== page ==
He had wanted to trash the bouquet from the moment he had received it, but now for some reason, Kei couldn’t bear to see the flowers starting to wither. He deleted the draft that he had started writing, grabbed his bag, and staggered back outside.
He headed down the street, through the small park, and turned right at the corner convenience store. Taking the crosswalk through the large intersection and turning left when he saw a drugstore, Kei arrived within the vicinity of the two-story house with a shutter covering the first floor. He didn’t have any place to go, so why did Kei end up coming here?
The windows on the second floor were dark. Was he sleeping? Was he home? Was he downstairs working? Kei knew that he shouldn’t be here, but he didn’t want to go home, and he couldn’t think of anywhere else he could go.
While Kei stood there like a statue, he heard a high-pitched screeching coming from behind him. When he turned around, he realized that it was the sound of the brakes slowing down the bicycle that Tsuzuki was riding.
He looks surprised. I need to say something. Something that will smooth over the situation like always.
However, the automatic Kunieda Kei mode refused to engage, and he could only utter a single, nonsensical phrase. “A flower vase.”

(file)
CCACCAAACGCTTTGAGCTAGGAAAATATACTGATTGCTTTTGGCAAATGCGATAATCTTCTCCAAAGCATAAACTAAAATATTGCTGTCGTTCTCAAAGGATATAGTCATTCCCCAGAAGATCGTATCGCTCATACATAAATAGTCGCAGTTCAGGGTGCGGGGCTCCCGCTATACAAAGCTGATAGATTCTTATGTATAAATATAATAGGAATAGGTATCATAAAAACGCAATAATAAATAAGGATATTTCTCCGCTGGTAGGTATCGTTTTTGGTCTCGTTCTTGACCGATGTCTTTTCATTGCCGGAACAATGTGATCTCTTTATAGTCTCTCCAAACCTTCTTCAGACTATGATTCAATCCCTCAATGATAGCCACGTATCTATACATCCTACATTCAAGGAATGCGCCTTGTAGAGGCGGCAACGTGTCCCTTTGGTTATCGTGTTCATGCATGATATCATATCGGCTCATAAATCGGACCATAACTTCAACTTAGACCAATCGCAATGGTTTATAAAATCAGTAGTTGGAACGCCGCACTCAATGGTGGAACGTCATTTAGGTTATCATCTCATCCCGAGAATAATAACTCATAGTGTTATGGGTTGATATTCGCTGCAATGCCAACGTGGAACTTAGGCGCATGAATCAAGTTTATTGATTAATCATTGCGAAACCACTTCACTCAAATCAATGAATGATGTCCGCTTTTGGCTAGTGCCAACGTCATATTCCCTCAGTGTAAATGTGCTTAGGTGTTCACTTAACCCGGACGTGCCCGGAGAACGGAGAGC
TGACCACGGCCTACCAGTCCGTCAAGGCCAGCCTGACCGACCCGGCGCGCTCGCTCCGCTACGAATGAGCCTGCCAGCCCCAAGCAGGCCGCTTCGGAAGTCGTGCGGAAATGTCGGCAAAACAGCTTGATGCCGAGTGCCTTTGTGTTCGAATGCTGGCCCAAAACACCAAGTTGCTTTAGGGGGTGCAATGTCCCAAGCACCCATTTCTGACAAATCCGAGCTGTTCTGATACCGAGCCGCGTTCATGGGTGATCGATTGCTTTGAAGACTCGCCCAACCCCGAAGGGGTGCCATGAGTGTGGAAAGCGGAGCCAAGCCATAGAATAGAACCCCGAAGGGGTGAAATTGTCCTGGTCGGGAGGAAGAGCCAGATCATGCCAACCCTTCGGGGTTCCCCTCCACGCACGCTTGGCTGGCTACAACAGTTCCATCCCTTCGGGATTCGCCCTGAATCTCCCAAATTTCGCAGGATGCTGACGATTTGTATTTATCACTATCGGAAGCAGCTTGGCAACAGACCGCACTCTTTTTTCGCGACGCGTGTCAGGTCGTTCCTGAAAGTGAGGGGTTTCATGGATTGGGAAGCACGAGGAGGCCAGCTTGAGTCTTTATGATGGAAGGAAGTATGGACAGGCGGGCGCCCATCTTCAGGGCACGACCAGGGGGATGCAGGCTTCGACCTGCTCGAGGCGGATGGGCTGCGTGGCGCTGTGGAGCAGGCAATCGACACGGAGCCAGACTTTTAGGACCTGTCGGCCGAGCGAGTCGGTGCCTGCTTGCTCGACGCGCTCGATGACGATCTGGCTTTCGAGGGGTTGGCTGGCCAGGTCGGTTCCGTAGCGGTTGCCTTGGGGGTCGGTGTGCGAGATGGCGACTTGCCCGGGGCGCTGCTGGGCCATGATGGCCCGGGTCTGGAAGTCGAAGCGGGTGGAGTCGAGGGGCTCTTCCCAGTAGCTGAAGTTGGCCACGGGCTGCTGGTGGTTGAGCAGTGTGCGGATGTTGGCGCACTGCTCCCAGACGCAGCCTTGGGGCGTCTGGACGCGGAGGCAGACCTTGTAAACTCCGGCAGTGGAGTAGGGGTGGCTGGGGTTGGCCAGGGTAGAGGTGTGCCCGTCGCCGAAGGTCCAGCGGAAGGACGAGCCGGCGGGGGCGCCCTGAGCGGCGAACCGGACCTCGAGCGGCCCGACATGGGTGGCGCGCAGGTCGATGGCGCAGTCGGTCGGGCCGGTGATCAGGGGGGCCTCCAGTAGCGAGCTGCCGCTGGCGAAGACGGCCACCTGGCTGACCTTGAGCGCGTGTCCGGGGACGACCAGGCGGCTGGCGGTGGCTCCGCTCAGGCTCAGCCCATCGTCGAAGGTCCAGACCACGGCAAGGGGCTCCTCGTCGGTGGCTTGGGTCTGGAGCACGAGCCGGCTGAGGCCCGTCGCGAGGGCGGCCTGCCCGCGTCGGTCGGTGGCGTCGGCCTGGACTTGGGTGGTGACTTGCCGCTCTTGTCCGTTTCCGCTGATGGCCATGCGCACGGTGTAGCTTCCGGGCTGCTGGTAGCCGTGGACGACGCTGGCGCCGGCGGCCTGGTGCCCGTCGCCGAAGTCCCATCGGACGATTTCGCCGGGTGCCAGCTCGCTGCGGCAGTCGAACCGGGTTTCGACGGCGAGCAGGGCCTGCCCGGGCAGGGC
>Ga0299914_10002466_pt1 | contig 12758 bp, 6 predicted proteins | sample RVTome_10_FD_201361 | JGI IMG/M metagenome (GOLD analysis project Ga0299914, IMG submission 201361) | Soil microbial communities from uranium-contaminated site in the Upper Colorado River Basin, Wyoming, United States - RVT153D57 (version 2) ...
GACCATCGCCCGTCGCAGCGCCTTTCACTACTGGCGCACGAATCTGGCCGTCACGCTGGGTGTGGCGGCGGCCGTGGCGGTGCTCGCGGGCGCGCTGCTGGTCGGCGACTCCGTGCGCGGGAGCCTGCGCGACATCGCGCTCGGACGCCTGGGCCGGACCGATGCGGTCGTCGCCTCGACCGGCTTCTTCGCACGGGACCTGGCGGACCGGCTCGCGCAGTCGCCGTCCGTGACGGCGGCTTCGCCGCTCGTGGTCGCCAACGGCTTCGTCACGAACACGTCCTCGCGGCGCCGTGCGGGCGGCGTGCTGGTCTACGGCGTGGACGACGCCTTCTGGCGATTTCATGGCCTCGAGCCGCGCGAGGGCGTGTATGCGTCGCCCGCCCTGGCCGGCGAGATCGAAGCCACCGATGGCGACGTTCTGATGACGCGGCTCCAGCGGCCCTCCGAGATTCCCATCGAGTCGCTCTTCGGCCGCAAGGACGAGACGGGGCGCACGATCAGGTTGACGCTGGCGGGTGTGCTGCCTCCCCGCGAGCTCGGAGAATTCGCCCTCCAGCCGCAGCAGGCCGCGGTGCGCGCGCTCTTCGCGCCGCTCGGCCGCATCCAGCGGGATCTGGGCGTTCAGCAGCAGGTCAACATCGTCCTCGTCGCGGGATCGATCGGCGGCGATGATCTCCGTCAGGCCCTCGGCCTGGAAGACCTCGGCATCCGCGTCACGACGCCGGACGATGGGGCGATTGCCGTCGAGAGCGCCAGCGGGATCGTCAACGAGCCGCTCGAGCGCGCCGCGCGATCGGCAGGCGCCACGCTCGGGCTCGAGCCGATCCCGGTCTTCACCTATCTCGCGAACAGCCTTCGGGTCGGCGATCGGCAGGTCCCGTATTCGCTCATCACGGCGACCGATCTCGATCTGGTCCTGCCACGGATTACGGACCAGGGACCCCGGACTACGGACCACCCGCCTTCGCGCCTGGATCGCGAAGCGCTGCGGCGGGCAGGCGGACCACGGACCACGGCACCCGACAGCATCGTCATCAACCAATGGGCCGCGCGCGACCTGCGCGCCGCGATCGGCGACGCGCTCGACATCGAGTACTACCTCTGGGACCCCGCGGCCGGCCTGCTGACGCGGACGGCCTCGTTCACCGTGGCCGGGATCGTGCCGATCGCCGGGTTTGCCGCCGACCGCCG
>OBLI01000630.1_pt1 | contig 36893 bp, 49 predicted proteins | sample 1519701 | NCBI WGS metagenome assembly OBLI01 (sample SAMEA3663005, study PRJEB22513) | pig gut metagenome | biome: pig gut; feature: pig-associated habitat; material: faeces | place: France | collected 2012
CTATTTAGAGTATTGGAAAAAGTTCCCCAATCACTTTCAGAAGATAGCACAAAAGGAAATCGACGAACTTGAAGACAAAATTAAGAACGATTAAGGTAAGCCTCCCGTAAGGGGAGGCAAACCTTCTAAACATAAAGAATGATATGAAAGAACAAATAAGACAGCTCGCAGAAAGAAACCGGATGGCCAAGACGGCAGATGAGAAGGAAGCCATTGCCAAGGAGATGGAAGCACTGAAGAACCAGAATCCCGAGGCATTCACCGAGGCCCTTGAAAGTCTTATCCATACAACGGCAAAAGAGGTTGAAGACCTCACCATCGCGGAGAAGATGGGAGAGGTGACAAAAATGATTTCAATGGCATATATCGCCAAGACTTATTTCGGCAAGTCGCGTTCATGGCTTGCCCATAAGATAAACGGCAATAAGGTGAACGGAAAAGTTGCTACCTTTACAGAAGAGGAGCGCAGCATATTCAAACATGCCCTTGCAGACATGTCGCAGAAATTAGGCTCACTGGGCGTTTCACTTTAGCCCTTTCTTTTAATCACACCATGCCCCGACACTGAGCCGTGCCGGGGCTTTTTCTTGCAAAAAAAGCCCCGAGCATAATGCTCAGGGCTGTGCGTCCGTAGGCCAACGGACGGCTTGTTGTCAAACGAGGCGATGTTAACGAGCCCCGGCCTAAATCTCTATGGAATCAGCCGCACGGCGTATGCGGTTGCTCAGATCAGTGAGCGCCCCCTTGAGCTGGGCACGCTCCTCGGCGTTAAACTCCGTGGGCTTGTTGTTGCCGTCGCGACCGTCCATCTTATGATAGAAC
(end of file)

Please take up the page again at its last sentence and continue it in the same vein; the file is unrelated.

“A flower vase?”
“I was given a flower bouquet. Today was my last show on the evening news. But I didn’t have a vase at home, and the flowers were starting to wither. So I was thinking of buying a flower vase…” Kei realized that Tsuzuki looked increasingly confused at his incoherent rambling. He quickly backtracked and said, “Oh, I’m sorry, please disregard everything that I just said. Umm, I wanted to apologize for the sudden staff change for the project. I would have liked to personally help with the transition, but I was unable to due to circumstances at the network.”
That should be okay. But was it still too weird to be standing in front of his house in the middle of the night?
Tsuzuki stared at Kei for a moment. “Why don’t you come inside?” he suggested. “It’s cold, and you came out without wearing a coat.”